The present work, Relief Construction for the Rubber Company Building, was commissioned by Nelson Rockefeller in 1956 for the Rubber Company building in New York. It is a unique sculpture and a site specific work, occupying a prominent space in the Rockefeller aesthetic and thus in the history of a preeminent and glowing post-World War II New York. Gabo created a wood engraving of similar design called Opus 6 (see fig. 3), which he said he made “as a sketch for the bas-relief which I did for the lobby of the US Rubber Building in Radio City, NY” (Naum Gabo, letter to Richard Morphet, 28 April, 1968, Tate Archive, London). The plasticity of the lines in Opus 6 is translated into three-dimensional forms in Relief Construction, but it retains much of its two-dimensional appeal.  Christina Lodder elucidates: “The Construction bears the imprint of its two-dimensional source in its relative flatness and in the way that the separate elements are mounted directly onto the wall, without any intervening base. In this respect, the work is the sculptural equivalent of the way the dematerialized and luminous forms are set off against dark grounds in the prints. The mounting of the relief a few inches in front of the wall enhances this effect and intensifies the impression of the construction floating in space, producing an inter-play between the sculpture’s hovering forms and the shadows that they cast on the wall itself. The materialization of immateriality suggests spatial infinity and the evocation of an ideal reality. It epitomizes Gabo’s passionate belief in the ability of art to nourish and fortify the human spirit” (Christina Lodder, Naum Gabo’s Relief Construction for the Rubber Company Building, Gerald Peters Gallery, New York, 2014).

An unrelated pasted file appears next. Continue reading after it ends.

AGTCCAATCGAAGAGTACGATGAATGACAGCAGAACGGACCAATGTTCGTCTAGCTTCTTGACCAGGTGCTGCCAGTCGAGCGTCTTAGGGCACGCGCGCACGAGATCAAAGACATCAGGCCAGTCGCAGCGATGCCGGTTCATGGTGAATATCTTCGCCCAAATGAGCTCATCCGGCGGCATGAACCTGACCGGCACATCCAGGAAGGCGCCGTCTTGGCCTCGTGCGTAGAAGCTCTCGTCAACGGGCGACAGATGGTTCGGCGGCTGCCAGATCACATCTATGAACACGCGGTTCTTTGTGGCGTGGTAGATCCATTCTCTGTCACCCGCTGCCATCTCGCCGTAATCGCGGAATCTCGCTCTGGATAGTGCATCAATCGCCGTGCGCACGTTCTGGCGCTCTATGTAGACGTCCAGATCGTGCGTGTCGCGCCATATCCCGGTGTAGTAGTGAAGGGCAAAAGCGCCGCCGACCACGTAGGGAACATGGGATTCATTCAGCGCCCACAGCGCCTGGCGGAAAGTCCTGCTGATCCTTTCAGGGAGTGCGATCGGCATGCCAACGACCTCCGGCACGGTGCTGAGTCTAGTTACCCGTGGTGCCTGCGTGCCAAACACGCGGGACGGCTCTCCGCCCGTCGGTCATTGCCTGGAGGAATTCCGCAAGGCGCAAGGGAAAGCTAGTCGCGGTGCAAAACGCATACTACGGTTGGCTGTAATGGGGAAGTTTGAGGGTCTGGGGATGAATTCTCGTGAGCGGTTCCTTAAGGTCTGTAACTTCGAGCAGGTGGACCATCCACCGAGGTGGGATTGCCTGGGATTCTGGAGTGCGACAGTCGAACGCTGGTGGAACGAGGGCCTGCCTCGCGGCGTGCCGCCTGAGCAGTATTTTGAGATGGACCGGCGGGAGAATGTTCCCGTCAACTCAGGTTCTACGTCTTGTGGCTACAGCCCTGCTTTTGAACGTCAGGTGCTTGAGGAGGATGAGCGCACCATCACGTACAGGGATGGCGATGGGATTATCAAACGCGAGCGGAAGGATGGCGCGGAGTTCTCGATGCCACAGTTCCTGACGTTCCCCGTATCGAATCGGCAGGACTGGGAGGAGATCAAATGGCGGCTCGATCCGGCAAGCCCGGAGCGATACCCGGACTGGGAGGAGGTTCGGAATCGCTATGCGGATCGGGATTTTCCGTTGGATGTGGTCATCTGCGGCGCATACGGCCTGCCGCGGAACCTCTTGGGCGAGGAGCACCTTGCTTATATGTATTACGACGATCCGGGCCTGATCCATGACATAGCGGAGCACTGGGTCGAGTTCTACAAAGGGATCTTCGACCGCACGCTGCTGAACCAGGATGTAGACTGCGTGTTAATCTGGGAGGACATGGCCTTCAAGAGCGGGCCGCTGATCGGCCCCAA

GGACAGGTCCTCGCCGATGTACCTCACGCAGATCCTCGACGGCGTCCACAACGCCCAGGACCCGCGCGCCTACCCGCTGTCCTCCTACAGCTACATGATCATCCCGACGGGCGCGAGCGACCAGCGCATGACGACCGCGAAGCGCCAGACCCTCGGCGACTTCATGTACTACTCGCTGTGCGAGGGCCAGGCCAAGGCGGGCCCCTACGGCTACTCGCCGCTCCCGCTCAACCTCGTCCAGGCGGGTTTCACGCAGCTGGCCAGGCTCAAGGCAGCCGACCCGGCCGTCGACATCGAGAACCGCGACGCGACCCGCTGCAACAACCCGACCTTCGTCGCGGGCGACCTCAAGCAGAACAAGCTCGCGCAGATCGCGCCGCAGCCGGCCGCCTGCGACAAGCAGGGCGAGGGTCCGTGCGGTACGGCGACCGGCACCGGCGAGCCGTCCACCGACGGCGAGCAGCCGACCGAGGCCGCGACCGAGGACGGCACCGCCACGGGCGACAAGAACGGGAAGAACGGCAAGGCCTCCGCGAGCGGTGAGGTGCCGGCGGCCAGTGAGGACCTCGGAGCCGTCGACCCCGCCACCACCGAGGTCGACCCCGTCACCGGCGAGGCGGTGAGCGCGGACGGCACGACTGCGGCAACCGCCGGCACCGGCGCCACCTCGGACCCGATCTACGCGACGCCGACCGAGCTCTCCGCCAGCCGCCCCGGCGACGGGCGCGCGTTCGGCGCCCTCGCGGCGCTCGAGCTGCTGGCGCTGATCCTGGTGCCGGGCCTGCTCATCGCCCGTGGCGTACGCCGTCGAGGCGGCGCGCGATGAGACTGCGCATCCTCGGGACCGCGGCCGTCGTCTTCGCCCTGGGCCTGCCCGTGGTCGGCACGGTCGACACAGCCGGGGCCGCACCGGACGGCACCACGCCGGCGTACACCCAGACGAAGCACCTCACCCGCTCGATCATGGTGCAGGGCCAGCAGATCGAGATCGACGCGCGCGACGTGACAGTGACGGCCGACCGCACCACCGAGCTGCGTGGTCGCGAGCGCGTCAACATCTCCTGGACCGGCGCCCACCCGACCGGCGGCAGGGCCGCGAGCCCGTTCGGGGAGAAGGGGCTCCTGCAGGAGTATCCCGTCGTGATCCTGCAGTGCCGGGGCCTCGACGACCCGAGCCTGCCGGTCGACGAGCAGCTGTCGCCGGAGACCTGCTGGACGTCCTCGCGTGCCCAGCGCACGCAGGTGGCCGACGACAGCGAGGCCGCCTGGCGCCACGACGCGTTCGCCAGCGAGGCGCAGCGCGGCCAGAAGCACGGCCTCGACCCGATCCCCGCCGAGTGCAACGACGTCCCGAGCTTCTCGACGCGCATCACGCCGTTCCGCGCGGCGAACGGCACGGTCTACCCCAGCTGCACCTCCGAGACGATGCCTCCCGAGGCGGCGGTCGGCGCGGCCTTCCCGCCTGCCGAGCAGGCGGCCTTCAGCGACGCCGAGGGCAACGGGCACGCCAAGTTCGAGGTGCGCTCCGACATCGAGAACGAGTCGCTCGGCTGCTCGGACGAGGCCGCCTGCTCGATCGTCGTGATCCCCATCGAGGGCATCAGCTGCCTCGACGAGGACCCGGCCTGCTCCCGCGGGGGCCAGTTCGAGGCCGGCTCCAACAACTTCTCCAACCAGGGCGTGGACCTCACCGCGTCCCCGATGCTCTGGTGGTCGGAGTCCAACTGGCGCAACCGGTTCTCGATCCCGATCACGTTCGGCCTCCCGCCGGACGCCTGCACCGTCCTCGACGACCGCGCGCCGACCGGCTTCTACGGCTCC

Naum Gabo’s style evolved over the course of his career as he moved throughout the world and discovered his own personal aesthetic.  He both drove and was driven by the Constructivist philosophy in Russia; he was impassioned by Newton and Einstein’s theories taught to him in his medical and engineering studies in Munich; he was inspired by the smooth lines and fluid melding of life and art in the De Stijl and Bauhaus movements in Berlin; and he was motivated by a changing world in London and New York to construct Art that, he declared, should “accompany man everywhere, wherever the inexhaustible life flows and acts…in order that the burning urge to live may never be extinguished by mankind” (Naum Gabo and Antoine Pevsner, Realistic Manifesto, translated in Martin Hammer and Christina Lodder, eds., Gabo on Gabo: Texts and Interviews, Sussex, 2000, p. 34).